How Bahrain is growing into a startup haven

April 19, 2018

SMEs account for 90 percent of Bahrain’s enterprises (Image via Wikepedia).

 

In 2017, Bahrain ranked second in the MENA in terms of Ease of Doing Business, and very good reasons have endorsed this ranking. The number of startups in the country has grown at a compound annual growth rate of almost 50 percent over the past three years, as per the data of the Bahrain Economic Board (EDB). The Kingdom offers entrepreneurs multiple benefits, as well as an attractive regulatory environment. So, what would hold back an ecosystem with similar components from turning into a startups haven?

 

An inviting market

 

Khalid Al Rumaihi (Image via EDB).

 

“We recognize that technological change is disrupting industries and unlocking innovation and entrepreneurship. We choose to see this transformation as a real opportunity for change and are committed to doing everything we can to increase dynamism and competition in our markets,” explained H.E. Khalid Al Rumaihi, chief executive of Bahrain Economic Development Board (EDB), when asked about the drivers behind forging Bahrain to become a regional tech hub. SMEs already account for 90 percent of Bahrain’s enterprises and 30 percent of its GDP.  The aim? To see new ideas tested and developed in Bahrain, then rolled out across the region and globally.

 

Multiple factors attract local or regional startup to establish their businesses there. The country’s small population, that does not exceed 1.5 million people, acts a testbed for startups and an easy-to-consult market validator for products and services.

 

GetBaqala is an Indian startups that's based in Bahrain (Image via GetBaqala).

 

Get Baqala, an Indian grocery delivery app, was among the startups that found their way to Bahrain. Amjad Puliyali, cofounder and CEO, told Wamda that Bahrain is a fantastic launchpad for startups. “It’s a small, but very proactive ecosystem, allowing access to the right decision makers both in the industry and the government.” He said that they started GetBaqala with a hyperlocal model [where they picked up and delivered from their partner grocery stores in specific communities], which allowed them to refine their customer interface. But ultimately, this model couldn’t get the right unit economics and margins, so they pivoted to an inventory-driven model.  [sourcing directly from brands and sellers and stocking it]. He explained that they are currently buying from 50+ FMCG brands / suppliers - including Unilever, P&G, Pepsi, Coca Cola, Mondelez, etcetera.. and some of their local distributor partnerships include, Aujan Group, Abu Dawood Al Saffar, BMMI, Ahmadi industries. “We also work with local farmers in Bahrain through AlGalia Farms, Central Market in Bahrain, and Farmers Market Bahrain,” he said.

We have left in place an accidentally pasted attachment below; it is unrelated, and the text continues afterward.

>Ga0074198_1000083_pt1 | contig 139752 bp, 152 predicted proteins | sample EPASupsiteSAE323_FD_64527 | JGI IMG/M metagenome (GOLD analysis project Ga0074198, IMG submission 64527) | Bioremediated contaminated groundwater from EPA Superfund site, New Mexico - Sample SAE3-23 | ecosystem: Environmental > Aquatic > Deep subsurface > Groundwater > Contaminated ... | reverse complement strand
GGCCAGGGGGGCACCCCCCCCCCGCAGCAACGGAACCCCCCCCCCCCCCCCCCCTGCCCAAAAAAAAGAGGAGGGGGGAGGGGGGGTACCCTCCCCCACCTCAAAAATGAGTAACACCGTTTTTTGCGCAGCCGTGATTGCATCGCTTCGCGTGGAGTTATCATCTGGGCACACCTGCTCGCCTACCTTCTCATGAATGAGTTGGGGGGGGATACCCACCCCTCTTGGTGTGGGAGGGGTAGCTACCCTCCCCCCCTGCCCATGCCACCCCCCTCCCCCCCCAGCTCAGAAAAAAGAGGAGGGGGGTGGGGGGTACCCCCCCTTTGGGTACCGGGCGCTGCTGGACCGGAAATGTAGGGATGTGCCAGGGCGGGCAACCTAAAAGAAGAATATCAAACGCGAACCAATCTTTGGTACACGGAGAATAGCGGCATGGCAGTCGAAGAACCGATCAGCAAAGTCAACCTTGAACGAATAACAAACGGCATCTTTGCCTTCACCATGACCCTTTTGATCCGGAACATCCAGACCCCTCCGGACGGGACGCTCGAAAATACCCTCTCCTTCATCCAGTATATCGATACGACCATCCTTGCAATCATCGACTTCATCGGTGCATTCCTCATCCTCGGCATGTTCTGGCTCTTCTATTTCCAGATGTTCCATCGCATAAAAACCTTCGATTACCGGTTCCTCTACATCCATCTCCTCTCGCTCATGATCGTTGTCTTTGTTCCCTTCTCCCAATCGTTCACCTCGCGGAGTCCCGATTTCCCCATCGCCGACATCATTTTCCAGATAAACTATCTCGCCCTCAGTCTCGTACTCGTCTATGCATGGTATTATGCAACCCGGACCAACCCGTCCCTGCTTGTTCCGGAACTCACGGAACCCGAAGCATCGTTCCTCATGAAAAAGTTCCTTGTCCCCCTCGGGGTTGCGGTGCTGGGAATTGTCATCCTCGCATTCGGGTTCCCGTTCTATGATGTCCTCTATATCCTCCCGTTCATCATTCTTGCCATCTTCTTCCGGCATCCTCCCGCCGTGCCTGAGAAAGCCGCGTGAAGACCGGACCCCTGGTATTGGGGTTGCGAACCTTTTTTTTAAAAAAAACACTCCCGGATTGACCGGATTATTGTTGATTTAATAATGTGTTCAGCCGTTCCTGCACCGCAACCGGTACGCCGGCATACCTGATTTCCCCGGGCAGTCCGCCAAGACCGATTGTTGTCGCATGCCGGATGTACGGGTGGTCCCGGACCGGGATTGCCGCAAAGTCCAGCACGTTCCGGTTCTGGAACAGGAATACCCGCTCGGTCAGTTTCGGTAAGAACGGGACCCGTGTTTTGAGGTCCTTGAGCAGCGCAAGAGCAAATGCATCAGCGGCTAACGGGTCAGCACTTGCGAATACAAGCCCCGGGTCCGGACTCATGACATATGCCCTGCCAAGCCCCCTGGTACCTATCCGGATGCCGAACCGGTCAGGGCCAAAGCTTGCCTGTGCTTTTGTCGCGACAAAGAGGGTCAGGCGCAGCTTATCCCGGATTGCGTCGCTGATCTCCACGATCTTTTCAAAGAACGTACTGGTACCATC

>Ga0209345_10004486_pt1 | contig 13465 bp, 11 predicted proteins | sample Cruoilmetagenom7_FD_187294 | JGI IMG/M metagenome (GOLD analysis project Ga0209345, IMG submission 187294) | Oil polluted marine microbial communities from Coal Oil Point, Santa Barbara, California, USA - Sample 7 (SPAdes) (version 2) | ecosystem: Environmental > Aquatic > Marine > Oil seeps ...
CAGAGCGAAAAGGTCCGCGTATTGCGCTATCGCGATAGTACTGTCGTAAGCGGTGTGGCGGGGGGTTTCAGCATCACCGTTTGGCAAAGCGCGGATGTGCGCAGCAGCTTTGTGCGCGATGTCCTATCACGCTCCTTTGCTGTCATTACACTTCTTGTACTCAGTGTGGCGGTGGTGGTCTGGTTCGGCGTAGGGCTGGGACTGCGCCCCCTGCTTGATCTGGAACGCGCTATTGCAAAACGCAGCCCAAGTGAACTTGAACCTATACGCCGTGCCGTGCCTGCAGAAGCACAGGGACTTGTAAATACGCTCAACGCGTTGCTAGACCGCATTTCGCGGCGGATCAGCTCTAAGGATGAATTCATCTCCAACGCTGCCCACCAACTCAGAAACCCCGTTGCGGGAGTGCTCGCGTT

Puliyali explained that though he was well acquainted with the region, having lived for decades in the UAE, the EDB provided a one-stop-shop for everything they needed to set up, “which really gave Bahrain the edge.”

 

GetBaqala was incubated with Bahrain Development Bank’s Rowad program, where it got access to initial working capital through the Seedfuel program and access to the Global Accelerator Network (GAN), where it got lots of perks like free Amazon Web Services Credits, discounts on number of services such as WeWork, and a coworking space which they will utilize for their Bangalore development office. “We also gained invaluable support from Tamkeen, the Bahrain Labor Fund, which helped us acquire local talent by providing salary and training support. They helped us hire freshers from the University of Bahrain and Bahrain Polytechnic and to upskill them fast.” He added: “We’ve grown quite quickly to a team of 30 with five full-time engineers,” Puliyali explained.

 

Yallabety, a home cooking sharing network, is another startup based in Bahrain. Ahmed Kamal, founder and CEO, told Wamda that Bahrain is the right country for any startup to launch mainly because of the ease of setting up processes and procedures. “The fact that it is a small market makes it very easy to know who are the entities that could provide you with the kind of support needed, in every possible way.” According to him, Bahrain today acts as a big host to many startups within the GCC region whether initiated from it or easily expanded in.

 

 

 

Kamal, who has also been living in the GCC for a while, felt the ease of doing business in the country. According to him, Bahrain’s market is a melting pot for old and new businesses that are all willing and hungry to grow further. “These companies understand the need to collaborate and support one another to reach better heights. This makes Bahrain a very good space inclusive of a